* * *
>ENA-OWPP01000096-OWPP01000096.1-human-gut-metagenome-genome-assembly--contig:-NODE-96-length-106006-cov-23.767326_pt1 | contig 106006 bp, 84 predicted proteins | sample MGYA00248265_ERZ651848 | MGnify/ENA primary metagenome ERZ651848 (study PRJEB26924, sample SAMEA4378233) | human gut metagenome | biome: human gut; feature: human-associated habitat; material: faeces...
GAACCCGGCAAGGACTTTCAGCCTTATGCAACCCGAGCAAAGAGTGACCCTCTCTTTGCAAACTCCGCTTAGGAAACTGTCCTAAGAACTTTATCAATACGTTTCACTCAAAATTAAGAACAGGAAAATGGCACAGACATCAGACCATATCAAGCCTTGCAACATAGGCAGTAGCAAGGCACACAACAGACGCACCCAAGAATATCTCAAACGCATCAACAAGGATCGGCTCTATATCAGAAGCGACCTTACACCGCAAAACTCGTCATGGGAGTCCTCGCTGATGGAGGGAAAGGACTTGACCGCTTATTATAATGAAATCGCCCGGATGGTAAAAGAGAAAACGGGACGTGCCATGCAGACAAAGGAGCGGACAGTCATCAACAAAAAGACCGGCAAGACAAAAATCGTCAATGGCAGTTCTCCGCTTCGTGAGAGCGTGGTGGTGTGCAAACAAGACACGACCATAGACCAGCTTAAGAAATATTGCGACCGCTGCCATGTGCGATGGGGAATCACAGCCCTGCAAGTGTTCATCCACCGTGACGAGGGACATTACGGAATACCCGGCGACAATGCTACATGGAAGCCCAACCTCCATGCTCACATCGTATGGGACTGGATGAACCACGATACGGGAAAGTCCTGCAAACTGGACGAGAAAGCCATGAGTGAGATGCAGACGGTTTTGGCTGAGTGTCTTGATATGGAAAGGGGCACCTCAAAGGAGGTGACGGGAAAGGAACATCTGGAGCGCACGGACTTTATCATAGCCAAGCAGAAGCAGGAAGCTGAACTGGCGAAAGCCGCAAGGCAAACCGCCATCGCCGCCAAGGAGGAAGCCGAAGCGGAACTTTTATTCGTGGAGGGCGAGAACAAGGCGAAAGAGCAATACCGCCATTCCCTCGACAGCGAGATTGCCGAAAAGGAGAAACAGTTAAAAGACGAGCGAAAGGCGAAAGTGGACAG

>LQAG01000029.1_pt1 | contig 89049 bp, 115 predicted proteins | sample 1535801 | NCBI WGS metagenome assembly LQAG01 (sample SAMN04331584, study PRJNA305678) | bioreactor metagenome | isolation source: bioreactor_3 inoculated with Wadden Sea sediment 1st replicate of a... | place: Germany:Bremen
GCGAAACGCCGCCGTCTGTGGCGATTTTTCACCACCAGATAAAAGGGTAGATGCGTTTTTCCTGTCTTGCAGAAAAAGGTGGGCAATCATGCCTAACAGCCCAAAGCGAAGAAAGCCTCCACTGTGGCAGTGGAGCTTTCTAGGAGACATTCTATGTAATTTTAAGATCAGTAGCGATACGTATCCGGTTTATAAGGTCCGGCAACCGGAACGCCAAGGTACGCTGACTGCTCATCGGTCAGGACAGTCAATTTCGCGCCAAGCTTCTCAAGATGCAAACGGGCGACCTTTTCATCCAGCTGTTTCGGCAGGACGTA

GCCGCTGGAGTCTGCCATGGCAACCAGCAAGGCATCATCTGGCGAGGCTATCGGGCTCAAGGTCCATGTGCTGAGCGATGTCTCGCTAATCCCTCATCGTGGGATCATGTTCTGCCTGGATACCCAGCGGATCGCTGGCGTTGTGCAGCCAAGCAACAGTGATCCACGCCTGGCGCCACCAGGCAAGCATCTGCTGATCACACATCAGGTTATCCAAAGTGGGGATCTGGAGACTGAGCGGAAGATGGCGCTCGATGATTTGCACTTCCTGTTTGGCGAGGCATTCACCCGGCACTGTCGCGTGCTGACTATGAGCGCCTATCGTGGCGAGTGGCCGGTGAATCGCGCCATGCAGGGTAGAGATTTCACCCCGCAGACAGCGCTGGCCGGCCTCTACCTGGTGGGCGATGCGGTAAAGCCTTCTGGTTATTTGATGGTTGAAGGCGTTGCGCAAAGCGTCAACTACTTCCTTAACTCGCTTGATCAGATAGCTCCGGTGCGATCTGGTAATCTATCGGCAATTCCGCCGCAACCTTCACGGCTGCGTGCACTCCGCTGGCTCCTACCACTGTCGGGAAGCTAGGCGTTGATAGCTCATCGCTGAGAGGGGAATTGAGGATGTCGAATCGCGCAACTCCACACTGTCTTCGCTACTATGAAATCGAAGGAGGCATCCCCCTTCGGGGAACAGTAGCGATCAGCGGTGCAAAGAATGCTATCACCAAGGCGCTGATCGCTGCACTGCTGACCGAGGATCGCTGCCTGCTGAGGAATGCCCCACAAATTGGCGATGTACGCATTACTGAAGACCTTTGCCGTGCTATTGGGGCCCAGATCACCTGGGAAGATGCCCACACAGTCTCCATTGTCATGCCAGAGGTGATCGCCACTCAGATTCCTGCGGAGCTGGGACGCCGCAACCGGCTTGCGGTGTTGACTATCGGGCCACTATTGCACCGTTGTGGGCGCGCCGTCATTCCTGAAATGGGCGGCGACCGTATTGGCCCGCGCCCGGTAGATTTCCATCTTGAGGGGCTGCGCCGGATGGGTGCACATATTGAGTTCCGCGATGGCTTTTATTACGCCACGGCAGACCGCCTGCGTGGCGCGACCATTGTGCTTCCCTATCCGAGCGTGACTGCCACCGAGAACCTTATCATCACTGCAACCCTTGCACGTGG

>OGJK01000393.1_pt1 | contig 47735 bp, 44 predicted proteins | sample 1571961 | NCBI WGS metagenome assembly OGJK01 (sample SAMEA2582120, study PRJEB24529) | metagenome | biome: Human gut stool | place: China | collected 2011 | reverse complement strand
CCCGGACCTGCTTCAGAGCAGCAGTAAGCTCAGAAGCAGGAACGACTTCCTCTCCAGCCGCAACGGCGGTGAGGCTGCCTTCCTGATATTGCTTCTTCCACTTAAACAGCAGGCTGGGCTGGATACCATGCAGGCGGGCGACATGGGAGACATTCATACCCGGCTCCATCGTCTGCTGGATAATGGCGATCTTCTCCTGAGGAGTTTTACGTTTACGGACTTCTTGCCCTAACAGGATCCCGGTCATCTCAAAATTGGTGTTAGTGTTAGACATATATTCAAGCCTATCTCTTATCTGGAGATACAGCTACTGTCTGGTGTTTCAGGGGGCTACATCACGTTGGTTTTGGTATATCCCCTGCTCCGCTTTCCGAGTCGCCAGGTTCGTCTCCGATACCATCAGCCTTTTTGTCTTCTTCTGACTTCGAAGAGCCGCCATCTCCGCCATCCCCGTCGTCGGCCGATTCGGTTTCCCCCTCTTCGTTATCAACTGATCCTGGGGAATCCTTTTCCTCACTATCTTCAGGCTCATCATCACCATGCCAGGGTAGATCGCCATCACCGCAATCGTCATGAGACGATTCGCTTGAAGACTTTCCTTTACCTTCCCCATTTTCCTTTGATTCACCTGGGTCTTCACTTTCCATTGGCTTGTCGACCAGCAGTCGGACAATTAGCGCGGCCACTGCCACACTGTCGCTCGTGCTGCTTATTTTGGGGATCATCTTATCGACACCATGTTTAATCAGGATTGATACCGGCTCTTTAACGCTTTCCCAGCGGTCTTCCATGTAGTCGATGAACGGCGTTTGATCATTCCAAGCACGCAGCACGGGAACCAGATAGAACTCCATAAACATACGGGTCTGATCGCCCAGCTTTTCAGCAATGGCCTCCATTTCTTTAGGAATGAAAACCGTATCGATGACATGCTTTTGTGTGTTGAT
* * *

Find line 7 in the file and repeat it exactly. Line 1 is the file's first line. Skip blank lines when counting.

CCCGGACCTGCTTCAGAGCAGCAGTAAGCTCAGAAGCAGGAACGACTTCCTCTCCAGCCGCAACGGCGGTGAGGCTGCCTTCCTGATATTGCTTCTTCCACTTAAACAGCAGGCTGGGCTGGATACCATGCAGGCGGGCGACATGGGAGACATTCATACCCGGCTCCATCGTCTGCTGGATAATGGCGATCTTCTCCTGAGGAGTTTTACGTTTACGGACTTCTTGCCCTAACAGGATCCCGGTCATCTCAAAATTGGTGTTAGTGTTAGACATATATTCAAGCCTATCTCTTATCTGGAGATACAGCTACTGTCTGGTGTTTCAGGGGGCTACATCACGTTGGTTTTGGTATATCCCCTGCTCCGCTTTCCGAGTCGCCAGGTTCGTCTCCGATACCATCAGCCTTTTTGTCTTCTTCTGACTTCGAAGAGCCGCCATCTCCGCCATCCCCGTCGTCGGCCGATTCGGTTTCCCCCTCTTCGTTATCAACTGATCCTGGGGAATCCTTTTCCTCACTATCTTCAGGCTCATCATCACCATGCCAGGGTAGATCGCCATCACCGCAATCGTCATGAGACGATTCGCTTGAAGACTTTCCTTTACCTTCCCCATTTTCCTTTGATTCACCTGGGTCTTCACTTTCCATTGGCTTGTCGACCAGCAGTCGGACAATTAGCGCGGCCACTGCCACACTGTCGCTCGTGCTGCTTATTTTGGGGATCATCTTATCGACACCATGTTTAATCAGGATTGATACCGGCTCTTTAACGCTTTCCCAGCGGTCTTCCATGTAGTCGATGAACGGCGTTTGATCATTCCAAGCACGCAGCACGGGAACCAGATAGAACTCCATAAACATACGGGTCTGATCGCCCAGCTTTTCAGCAATGGCCTCCATTTCTTTAGGAATGAAAACCGTATCGATGACATGCTTTTGTGTGTTGAT